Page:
2018-02-11 Plotting the number of amateur radio contacts
After the end of January I decided to plot the number of contacts again. January is a busy month with two contests for me but I did not make a lot of contacts outside of those contests this year. I added contacts from holidays and the PE4KH/P activities to the total count. Some more work on the plot script, I think bars look better than a line graph. But you could spend hours in gnuplot making the plot just right... The new script:set output "qslcount.png" set terminal png size 640,300 fontscale 0.7 set timefmt "%Y-%m" set xlabel "Month" set ylabel "Number of contacts" set xdata time set style fill solid set xtics format "%b %Y" set xtics rotate set grid set boxwidth 0.75 relative set autoscale xfixmin set autoscale xfixmax plot "dataset-qsocount" using 1:2 title "Contacts/Month" with boxesUpdate: And indeed the change in x autoscale was one bit more 'just right'. The first graph was in February 2017: Rising number of amateur radio contacts.
2018-02-02 (Applying robot logic to the term 'wingman')
: Applying robot logic to the term 'wingman'
2018-02-02 Trying to make me skip the rest of the security report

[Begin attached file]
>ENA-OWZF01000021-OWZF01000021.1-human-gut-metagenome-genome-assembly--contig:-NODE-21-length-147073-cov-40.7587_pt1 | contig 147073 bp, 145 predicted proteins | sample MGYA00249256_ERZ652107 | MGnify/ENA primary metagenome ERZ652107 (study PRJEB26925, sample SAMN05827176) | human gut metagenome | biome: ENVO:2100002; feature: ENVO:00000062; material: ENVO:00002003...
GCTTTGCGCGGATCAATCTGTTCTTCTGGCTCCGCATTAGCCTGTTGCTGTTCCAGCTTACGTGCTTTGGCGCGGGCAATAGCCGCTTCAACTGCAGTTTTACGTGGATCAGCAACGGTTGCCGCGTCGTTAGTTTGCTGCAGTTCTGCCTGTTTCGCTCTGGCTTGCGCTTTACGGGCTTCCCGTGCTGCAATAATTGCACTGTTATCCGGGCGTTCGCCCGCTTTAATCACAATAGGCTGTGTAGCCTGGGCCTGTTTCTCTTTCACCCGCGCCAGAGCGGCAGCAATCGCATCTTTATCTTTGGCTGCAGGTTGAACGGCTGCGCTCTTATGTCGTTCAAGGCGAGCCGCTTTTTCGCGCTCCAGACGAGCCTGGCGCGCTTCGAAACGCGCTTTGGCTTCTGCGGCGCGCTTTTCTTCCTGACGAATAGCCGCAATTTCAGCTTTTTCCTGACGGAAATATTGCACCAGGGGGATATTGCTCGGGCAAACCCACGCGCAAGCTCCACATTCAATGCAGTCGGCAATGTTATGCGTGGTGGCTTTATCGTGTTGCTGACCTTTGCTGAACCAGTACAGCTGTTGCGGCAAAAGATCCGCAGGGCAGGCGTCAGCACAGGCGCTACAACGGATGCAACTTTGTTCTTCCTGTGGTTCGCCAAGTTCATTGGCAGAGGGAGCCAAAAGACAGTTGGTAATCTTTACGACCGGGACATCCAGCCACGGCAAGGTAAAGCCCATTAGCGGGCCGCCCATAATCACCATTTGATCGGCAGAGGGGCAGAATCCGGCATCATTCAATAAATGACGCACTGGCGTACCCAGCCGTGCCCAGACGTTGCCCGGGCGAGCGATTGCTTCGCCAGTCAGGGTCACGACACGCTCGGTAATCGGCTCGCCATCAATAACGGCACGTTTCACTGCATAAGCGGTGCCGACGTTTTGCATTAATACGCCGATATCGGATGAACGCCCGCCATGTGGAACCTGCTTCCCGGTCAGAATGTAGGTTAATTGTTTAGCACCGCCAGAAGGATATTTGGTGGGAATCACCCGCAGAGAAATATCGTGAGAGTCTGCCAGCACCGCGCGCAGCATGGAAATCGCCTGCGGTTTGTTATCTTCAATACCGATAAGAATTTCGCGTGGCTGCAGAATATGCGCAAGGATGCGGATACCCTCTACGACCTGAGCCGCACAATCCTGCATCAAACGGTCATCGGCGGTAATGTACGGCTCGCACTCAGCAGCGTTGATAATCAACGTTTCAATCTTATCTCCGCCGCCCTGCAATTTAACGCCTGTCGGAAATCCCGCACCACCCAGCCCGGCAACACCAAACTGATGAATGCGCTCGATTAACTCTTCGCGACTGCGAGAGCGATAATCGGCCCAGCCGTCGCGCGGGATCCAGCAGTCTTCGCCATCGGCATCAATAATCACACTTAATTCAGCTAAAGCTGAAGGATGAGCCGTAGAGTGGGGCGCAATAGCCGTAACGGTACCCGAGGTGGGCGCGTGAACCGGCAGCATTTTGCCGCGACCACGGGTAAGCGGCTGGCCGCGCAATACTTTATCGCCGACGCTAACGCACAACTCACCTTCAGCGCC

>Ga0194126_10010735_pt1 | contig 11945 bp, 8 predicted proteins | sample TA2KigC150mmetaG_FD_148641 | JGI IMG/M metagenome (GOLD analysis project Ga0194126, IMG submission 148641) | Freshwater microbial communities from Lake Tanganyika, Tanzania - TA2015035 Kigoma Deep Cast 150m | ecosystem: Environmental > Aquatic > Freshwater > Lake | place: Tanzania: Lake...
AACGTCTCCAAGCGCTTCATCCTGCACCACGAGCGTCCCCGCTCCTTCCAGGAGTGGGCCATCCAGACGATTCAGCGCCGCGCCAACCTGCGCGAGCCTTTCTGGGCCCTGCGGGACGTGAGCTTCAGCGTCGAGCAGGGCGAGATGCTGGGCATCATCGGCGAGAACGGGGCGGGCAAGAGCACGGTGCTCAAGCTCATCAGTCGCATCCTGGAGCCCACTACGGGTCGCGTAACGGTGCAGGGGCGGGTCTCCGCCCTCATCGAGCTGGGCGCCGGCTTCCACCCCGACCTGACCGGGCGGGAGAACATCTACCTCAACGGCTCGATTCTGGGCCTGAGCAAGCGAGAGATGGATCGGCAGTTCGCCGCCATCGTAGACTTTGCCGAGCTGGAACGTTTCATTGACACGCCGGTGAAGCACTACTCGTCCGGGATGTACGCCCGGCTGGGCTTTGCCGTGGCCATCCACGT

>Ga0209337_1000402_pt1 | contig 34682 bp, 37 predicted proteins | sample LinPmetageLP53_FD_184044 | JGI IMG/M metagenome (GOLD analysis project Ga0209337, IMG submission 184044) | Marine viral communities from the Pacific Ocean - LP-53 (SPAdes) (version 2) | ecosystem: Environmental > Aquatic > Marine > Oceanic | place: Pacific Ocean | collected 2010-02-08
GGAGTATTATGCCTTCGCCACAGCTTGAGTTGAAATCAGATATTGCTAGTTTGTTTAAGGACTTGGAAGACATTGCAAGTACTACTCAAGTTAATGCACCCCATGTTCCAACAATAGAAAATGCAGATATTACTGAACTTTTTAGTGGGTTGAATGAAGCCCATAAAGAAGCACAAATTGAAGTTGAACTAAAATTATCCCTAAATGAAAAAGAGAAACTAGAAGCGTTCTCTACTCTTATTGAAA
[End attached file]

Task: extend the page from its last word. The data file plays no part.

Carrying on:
In the sshd logging today:sshd: Invalid user <!-- from 184.108.40.206But the logging is parsed via software that doesn't trust input either, so the rest is in the report too. Including more attempts from that IPv4 address.
2018-02-01 TV plannen van 50 jaar geleden
Iedere maand verschijnt er een Electron van 50 jaar geleden op Electron 50 jaar geleden en daar kijk ik graag even in, om het 'nieuws' op amateurradio gebied van 50 jaar geleden te zien. In die van Februari 1958 viel me een stukje op onder het kopje "Televisie" met:Voor onze lezers is het wellicht interresant, te weten dat Philips op Maandag het normale TV-programma relayeert in band V: beelddraaggolf 772,25 MHz, geluidsdraaggolf 777,75 MHz. Amateurexperimenten in deze band zijn van veel belang, want ondanks de ontvangstmoeilijkheden, die er nog zijn, kon het toch wel eens dé TV-band van de toekomst blijken te zijn. Een voordeel van deze band is natuurlijk in de eerste plaats het grote aantal beschikbare kanalen - de band loopt van 610-960 MHz! -. De commerciële televisie, die in ons land ook nog eens op gang hoopt te komen, vlast natuurlijk op een aantal kanalen in die band. Een ander voordeel is, dat de antennes zo klein kunnen zijn, hetgeen het stedenschoon ten goede zal komen.Ondertussen is analoge TV opgekomen in de UHF band en weer gestaakt. Opvallend is voor mij ook dat de genoemde draaggolf frequenties niet uitgekomen zijn op latere UHF kanalen. De afstand van 5 MHz tussen de audio en video draaggolf klopt wel met de analoge TV op UHF standaarden van later. Commerciële TV via de analoge etherkanalen is er nooit gekomen, dat is heel lang tegen gehouden en later via kabel/satelliet opgekomen en pas bij de digitalisering kwam er ruimte voor digitale TV via de ether. Het deel van de UHF band gereserveerd voor TV-kanalen is ook gekrompen, ondertussen zijn we aan het werken naar een einde bij 700 MHz. Mooi om zo'n voorspelling te zien en te vergelijken met de huidige realiteit.